Category Archives: Stein’s Gate
SERN appears to be closing in on Okabe this episode as they continue to send threatening messages as well as pictures, though it’s up for discussion whether or not the mysterious entity really is SERN. The scene that followed the threat was slightly out of place though. It looks a bit too testosterone-fueled, but it was awesome, nonetheless.
Hoo, boy, do I hate doing summaries. So, as always, I’ll strive to keep it as concise as I possibly can. After running a few experiments concerning the D-Mail, Kurisu ascertains the conditions under which the D-Mail can be operated optimally. She even has an idea of transplanting someone’s memories into electrical data. Read the rest of this entry
Today is a glorious day for the people out there who found themselves being inexplicably attracted to Ruka-kun despite knowing full-well that he was a trap. Because you know what? Telling your parents to eat vegetables ten years in the past (logically) works. Science attests to it.
Besides some gender-benders and whatnot, this episode sees some pretty intriguing developments take place, not excluding the introduction of a new lab member. Who would that be? Read the rest of this entry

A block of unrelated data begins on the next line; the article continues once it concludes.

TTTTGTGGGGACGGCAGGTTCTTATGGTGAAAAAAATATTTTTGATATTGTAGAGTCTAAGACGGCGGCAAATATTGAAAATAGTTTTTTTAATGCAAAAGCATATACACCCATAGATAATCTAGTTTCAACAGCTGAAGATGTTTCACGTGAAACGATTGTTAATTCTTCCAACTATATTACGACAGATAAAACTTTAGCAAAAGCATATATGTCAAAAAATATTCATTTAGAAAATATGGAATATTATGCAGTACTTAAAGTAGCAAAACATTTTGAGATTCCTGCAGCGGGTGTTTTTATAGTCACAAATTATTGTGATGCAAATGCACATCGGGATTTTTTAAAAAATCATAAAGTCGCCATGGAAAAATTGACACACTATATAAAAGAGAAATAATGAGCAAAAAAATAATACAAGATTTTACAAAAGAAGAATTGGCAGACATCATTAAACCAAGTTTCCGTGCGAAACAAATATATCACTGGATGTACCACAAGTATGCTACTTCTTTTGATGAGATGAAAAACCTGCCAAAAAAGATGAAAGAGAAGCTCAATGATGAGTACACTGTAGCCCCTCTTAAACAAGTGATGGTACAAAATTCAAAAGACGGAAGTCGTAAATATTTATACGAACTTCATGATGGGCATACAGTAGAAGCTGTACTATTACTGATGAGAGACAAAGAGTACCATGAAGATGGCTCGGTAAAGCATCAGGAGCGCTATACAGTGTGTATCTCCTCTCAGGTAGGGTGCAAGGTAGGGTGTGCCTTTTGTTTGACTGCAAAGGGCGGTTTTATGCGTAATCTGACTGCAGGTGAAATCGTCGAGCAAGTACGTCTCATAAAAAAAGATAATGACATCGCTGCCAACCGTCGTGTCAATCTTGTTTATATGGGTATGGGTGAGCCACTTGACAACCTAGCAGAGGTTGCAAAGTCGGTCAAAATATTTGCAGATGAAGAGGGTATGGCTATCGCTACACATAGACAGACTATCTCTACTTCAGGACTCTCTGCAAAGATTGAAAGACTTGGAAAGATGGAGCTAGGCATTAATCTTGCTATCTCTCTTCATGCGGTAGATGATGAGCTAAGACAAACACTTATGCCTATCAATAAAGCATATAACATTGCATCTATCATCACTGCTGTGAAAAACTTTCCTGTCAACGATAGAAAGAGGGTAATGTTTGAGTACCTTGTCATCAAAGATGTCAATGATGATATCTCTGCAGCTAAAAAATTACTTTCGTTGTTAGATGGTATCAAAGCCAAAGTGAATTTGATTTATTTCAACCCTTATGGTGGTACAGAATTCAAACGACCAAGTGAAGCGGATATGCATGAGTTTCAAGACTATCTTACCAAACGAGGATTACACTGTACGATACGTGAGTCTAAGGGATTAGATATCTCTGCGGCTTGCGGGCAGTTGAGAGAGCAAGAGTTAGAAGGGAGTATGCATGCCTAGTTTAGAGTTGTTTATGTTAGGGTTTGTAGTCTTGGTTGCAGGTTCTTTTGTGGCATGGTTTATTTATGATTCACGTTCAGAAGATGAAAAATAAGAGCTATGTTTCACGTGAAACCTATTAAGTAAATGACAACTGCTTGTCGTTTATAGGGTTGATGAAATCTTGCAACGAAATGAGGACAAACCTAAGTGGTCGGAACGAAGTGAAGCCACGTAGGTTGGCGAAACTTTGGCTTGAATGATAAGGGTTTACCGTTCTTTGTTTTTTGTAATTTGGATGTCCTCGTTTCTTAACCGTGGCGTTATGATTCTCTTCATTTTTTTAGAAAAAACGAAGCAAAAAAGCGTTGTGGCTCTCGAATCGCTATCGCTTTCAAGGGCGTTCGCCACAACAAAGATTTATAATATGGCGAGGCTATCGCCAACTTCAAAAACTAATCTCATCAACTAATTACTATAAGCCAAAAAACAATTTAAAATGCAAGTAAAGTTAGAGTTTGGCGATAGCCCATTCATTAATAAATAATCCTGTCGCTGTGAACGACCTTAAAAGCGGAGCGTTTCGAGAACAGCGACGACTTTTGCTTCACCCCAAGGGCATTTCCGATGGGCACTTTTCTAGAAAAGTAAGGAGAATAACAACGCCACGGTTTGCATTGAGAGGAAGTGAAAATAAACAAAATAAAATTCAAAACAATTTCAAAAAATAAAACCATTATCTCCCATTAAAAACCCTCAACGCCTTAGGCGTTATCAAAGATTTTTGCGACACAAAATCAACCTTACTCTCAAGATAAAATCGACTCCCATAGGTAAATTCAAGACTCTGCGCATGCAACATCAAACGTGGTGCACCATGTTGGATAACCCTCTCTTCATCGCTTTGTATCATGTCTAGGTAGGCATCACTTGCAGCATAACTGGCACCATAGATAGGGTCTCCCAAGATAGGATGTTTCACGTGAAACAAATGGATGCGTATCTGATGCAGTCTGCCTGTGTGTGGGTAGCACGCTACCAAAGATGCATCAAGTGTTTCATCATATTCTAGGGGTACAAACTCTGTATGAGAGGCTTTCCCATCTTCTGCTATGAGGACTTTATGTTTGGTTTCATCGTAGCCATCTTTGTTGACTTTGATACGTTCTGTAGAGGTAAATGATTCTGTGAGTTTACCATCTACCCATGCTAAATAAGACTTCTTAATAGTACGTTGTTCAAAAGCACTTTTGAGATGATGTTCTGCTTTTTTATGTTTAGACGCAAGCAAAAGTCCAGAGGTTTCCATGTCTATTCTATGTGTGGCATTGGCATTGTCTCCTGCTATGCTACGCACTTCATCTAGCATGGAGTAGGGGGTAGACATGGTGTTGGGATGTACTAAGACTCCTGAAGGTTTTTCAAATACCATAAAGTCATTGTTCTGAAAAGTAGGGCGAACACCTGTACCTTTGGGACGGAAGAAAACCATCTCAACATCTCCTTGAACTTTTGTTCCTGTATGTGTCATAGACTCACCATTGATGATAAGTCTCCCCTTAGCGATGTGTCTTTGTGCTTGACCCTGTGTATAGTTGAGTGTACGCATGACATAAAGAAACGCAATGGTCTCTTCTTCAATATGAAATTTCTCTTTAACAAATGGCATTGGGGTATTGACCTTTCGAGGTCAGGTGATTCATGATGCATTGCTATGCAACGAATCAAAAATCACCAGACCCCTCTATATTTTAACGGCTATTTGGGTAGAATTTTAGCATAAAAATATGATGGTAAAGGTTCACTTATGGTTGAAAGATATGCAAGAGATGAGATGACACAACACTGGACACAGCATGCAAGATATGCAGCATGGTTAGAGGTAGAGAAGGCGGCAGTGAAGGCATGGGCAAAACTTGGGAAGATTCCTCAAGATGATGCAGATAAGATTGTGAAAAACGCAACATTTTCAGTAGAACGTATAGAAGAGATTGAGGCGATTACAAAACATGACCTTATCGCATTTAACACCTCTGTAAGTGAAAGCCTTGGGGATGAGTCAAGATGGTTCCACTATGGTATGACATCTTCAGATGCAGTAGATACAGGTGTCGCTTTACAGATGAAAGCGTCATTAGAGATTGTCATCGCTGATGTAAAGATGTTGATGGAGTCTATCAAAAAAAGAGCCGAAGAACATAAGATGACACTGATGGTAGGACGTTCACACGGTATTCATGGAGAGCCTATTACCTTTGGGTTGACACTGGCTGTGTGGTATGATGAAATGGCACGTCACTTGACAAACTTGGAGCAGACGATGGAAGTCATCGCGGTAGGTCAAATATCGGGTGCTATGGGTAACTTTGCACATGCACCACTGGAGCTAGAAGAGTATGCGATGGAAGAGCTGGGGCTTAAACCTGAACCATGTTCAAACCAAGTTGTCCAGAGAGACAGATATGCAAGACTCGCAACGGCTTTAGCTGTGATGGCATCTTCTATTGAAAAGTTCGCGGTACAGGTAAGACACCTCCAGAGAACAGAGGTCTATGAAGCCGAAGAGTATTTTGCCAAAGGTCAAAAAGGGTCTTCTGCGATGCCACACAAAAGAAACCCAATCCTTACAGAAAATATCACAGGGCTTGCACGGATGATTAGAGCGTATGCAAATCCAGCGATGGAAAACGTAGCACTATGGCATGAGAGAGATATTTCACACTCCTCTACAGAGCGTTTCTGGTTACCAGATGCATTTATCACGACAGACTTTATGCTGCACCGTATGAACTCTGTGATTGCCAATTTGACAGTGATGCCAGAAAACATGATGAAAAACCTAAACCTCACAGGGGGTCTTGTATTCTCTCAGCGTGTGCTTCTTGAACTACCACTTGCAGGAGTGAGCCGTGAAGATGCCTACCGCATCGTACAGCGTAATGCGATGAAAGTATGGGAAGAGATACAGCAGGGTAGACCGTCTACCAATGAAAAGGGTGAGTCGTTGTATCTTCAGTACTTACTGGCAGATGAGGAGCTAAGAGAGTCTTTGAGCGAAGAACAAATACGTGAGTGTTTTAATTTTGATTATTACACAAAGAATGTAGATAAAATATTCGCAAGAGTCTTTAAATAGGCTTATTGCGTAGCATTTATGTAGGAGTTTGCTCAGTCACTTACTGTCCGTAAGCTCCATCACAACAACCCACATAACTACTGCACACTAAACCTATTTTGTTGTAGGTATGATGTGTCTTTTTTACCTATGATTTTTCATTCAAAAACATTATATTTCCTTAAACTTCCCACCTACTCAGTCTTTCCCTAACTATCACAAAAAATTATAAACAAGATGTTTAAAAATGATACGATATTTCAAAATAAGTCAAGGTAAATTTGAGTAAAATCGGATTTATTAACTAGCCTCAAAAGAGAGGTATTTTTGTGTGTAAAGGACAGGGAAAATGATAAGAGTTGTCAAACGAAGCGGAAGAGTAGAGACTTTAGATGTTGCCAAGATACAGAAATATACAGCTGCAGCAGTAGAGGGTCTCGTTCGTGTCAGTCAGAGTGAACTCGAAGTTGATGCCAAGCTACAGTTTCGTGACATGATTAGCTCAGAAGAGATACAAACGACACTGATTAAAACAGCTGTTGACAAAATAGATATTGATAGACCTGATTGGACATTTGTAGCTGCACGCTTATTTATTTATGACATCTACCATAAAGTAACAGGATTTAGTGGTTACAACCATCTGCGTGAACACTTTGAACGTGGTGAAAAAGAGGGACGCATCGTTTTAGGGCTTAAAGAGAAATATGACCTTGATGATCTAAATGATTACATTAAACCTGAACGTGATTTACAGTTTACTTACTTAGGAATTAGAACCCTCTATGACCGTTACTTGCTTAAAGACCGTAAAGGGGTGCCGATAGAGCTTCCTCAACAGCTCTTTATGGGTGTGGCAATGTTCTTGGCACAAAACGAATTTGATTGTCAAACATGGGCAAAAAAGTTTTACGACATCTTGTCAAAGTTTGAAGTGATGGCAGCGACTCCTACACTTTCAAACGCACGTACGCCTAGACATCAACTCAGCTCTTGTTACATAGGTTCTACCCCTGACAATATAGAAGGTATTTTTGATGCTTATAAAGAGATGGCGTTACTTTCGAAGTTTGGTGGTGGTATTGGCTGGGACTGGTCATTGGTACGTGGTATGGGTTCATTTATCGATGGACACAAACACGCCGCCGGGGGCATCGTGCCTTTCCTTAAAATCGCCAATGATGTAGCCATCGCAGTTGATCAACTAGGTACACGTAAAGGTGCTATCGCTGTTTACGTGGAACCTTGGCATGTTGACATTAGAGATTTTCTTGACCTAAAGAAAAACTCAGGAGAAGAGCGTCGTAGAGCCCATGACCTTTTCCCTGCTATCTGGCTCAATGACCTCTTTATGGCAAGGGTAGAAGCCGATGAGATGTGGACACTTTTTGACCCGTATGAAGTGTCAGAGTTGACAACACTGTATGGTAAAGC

The fact that the Butterfly Effect is showing just how much effect it can have is making my interest in this anime rise like magma in a volcano. No joke. And it doesn’t help that Feyris has an irresistible charm. Who could possibly withstand all those nya~s?
And now, we finally get a taste of what time-travel can really dole out. Specifically, a single D-Mail from Feyris leads to a whole section of Tokyo to completely change, that is, Akiba is no longer the otaku haven it once was. Okabe is obviously shocked at the development and so are we, which forces us to think, if things are constantly changing, how Read the rest of this entry
I should start naming this the epilepsy show. I mean, just think about how many doses of blue flashes we get each week. Quite a few, if I remember correctly. That aside, this episode was one hell of a mind-bender (okay, not really), but it still had me wondering throughout the whole show, “What next?”
We pick up where we were last episode, with Okabe ranting on and on about how John Titor was being ridiculous by even suggesting that Okabe be the “messiah” who’ll save the world. Of course, his reluctance to experiment eventually lets up and he and the rest of the gang return to their favorite activity: microwaving bananas. Oh joy.
However, Kurisu objects to the experiments, saying that it’s unfair to change the past in any way whatsoever. Yet, when Okabe presses her on this, she shifts into tsundere mode and adamantly claims that she’s not supportive of his experiments, though she’s present when they take place. Moeka interrupts the both of them during their talk by asking if she could send a D-mail into the past. Strangely enough, when they do send the D-mail, not only does Okabe experience his “power” kicking in, Moeka also disappears from the other lab members’ memories. Hm…. and Pinochi-ette? Why didn’t you ask earlier?